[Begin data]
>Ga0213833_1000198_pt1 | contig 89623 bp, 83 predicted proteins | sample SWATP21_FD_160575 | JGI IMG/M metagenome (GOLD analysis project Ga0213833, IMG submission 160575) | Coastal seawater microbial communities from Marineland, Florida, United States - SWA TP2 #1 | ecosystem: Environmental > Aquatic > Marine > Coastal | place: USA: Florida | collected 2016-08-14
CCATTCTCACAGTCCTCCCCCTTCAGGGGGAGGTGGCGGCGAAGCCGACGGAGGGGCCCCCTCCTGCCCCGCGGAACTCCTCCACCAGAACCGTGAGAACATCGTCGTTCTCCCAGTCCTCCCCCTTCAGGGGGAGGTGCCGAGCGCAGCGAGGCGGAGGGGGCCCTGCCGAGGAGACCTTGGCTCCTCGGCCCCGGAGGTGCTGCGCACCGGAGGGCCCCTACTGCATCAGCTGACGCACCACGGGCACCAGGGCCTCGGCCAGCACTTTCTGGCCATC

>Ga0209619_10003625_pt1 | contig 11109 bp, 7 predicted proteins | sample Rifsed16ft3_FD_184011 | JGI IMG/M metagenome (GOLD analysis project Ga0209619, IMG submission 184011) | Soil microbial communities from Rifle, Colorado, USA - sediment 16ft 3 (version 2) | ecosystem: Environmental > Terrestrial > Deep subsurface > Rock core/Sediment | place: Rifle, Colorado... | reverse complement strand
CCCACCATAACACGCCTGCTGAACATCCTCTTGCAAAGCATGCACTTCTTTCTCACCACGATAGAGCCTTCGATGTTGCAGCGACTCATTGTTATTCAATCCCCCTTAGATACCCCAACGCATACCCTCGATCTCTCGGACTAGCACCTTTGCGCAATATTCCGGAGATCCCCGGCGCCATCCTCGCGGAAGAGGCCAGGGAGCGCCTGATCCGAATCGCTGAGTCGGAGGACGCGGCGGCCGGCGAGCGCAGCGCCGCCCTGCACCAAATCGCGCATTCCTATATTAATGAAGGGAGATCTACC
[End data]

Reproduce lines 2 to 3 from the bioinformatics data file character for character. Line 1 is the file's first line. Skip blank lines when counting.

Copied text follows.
CCATTCTCACAGTCCTCCCCCTTCAGGGGGAGGTGGCGGCGAAGCCGACGGAGGGGCCCCCTCCTGCCCCGCGGAACTCCTCCACCAGAACCGTGAGAACATCGTCGTTCTCCCAGTCCTCCCCCTTCAGGGGGAGGTGCCGAGCGCAGCGAGGCGGAGGGGGCCCTGCCGAGGAGACCTTGGCTCCTCGGCCCCGGAGGTGCTGCGCACCGGAGGGCCCCTACTGCATCAGCTGACGCACCACGGGCACCAGGGCCTCGGCCAGCACTTTCTGGCCATC

>Ga0209619_10003625_pt1 | contig 11109 bp, 7 predicted proteins | sample Rifsed16ft3_FD_184011 | JGI IMG/M metagenome (GOLD analysis project Ga0209619, IMG submission 184011) | Soil microbial communities from Rifle, Colorado, USA - sediment 16ft 3 (version 2) | ecosystem: Environmental > Terrestrial > Deep subsurface > Rock core/Sediment | place: Rifle, Colorado... | reverse complement strand